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Boston's internal inquiry presses on
By Ralph Ranalli, Globe Staff, 1/7/2004
Over the last two years, the archdiocese has placed more than 30 priests on administrative leave, pending internal church investigations and possible canon law proceedings. While a small number have been reinstated, more than two dozen remain in limbo -- unable to say Mass or perform other duties, but technically remaining priests -- while the church investigations continue.
While offering no specifics, the Rev. John J. Connolly, O'Malley's special liaison for sexual abuse matters, said the church hoped to have all outstanding cases resolved by the end of 2004.
Under church law, priests can either choose to be laicized or can be removed from the priesthood involuntarily after a lengthy process governed by canon law.
O'Malley, meanwhile, hailed the release yesterday of an audit report on national compliance with the US Conference of Catholic Bishops' policies on sexual abuse, saying the largely positive report "clearly shows how far the Catholic Church in the United States has come in implementing programs and policies for the protection of children within our community."
The report's conclusion that the Archdiocese of Boston's antiabuse programs are essentially in full compliance with the bishops' policies "demonstrates how seriously the church of Boston is committed to erasing the scourge of child abuse from our midst," O'Malley said. The results of the audit, conducted by a Boston-based firm comprised largely of former FBI agents, found that 90 percent of the US Catholic dioceses -- including those in Boston, Worcester, Fall River, and Springfield -- had fully complied with the provisions in the "Charter for the Protection of Children and Young People," adopted by the bishops in 2002. Only the Newton-based Melkite Greek Catholic Eparchy, was found to be not yet in compliance with the changes aimed at protecting children from abusive clergy.
Church reform groups and advocates for abuse victims yesterday downplayed the significance of the audit, saying that while it checked to make sure each diocese had the proper policies and procedures in place, the auditors from The Gavin Group Inc. of Boston did not measure how effectively they were being used.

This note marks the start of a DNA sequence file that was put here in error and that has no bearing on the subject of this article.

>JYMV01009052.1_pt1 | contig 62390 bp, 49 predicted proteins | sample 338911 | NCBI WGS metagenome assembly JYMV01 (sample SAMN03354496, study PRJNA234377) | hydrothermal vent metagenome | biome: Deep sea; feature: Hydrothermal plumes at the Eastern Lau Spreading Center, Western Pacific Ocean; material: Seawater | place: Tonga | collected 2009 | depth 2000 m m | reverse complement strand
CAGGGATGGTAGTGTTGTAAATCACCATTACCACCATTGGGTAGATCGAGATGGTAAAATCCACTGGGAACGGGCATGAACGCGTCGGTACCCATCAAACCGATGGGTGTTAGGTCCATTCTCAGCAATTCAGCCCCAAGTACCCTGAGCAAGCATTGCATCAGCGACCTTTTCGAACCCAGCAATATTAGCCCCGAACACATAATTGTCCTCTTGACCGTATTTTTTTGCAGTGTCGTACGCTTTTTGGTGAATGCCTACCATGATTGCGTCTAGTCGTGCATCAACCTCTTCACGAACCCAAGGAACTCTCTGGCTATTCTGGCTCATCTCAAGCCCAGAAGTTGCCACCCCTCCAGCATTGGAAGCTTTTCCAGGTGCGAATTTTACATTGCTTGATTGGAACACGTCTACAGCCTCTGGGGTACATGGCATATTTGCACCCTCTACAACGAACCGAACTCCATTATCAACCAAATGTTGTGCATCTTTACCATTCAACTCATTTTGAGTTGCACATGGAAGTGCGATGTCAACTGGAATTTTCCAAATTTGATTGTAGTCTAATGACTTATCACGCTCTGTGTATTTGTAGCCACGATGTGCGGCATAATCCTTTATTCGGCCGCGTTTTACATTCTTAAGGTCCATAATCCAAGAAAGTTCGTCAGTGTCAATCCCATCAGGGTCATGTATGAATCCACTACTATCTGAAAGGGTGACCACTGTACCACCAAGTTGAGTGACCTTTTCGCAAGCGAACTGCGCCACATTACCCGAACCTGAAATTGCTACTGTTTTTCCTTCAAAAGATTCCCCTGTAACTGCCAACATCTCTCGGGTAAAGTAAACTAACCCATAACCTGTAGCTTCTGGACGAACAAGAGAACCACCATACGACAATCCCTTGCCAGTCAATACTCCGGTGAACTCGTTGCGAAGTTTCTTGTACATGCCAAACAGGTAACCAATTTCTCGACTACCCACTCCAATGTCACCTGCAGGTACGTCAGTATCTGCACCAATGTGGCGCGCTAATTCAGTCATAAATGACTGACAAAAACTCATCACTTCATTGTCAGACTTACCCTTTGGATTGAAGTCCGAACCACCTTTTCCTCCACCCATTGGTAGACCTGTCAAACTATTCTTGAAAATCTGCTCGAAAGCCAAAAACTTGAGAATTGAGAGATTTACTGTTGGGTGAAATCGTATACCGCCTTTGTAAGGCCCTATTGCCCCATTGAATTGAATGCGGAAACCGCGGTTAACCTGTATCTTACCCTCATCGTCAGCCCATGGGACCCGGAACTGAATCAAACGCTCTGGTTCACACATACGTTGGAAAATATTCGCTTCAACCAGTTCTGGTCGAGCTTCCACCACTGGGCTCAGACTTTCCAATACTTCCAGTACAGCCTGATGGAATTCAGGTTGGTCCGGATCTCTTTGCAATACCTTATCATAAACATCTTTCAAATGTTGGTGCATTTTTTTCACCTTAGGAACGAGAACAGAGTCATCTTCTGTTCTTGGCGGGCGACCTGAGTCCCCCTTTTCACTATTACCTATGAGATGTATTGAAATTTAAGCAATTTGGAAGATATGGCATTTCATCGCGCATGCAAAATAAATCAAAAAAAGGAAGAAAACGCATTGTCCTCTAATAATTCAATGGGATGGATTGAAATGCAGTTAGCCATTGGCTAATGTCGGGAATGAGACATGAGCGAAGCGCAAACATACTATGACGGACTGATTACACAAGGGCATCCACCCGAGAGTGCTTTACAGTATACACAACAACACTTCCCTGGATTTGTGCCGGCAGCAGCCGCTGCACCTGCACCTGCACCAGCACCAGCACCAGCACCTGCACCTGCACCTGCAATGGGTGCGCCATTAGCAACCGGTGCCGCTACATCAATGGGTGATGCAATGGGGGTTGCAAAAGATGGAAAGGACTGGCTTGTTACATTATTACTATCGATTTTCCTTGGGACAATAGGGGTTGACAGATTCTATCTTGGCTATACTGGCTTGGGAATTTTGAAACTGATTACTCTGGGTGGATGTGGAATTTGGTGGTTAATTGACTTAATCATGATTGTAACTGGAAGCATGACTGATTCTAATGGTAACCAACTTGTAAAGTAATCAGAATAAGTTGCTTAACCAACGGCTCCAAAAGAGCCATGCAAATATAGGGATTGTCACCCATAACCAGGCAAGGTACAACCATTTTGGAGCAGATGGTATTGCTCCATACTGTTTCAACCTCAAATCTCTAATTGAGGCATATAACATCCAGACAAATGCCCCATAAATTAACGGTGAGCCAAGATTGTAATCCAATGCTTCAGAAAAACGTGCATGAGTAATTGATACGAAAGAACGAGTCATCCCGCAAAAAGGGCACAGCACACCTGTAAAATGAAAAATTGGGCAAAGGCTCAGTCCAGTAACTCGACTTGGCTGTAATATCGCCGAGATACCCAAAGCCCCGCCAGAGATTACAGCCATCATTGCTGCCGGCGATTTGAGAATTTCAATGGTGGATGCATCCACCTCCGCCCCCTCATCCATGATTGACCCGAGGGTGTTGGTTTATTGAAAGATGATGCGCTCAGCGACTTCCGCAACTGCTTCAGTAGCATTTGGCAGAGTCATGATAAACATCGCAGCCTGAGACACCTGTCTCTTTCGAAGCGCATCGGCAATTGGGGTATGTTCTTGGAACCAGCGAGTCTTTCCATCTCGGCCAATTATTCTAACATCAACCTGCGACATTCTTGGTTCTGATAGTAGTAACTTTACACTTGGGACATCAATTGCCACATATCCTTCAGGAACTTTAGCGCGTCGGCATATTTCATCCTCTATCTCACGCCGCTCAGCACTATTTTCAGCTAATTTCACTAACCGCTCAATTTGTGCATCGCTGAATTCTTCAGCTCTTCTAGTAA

One critic likened the audit to checking whether a city's firefighters had enough trucks and hoses without asking how successful they were at putting out fires.
"I think this is a small first step on a very long journey of public accountability, a journey that the bishops are going to have to continue on in the long term if trust is going to be restored in the church," said Steven Krueger, executive director of the Newton-based lay Catholic group Voice of the Faithful. "Today is really a day that points to the enormous amount of work that still needs to be done."
Jeffrey Newman, a Boston lawyer who represented hundreds of abuse victims in the recent $85 million settlement with the archdiocese, echoed the sentiments of church critics across the country who said the bishops should have brought more independent oversight into the audit process.
"To me, it is all gobbledygook until they come up with a way for members of the public to independently evaluate what is going on," Newman said.
Even for dioceses that were found in compliance with the bishops' charter, the auditors made recommendations for improvement. In Boston, for example, the auditors made seven recommendations, including that officials do a better job communicating with parishioners and civil legal authorities.
O'Malley's spokesman, the Rev. Christopher Coyne, said church officials were informed of the recommendations in November and were already working to address them.
While finding that the Diocese of Fall River was essentially in compliance with the bishops' charter, the auditors issued a mandatory "instruction" that the diocese formulate a code of conduct for clergy and employees and recommended that the diocese develop or purchase a safe environment training program for delivery to the children who attend diocesan schools and religious education program.
The dioceses of Worcester and Springfield were found to be in compliance with the charter without any recommendations necessary, the audit report stated.
The auditors found that the Malkite Greek Catholic Eparchy had not updated its 1995 policy on sexual misconduct to comply with the bishops' 2002 charter. A spokeswoman for the eparchy, an ancient Catholic sect first established in Syria that has 35 parishes in 18 states, said its leader, Bishop John A. Elya, was unavailable for comment yesterday.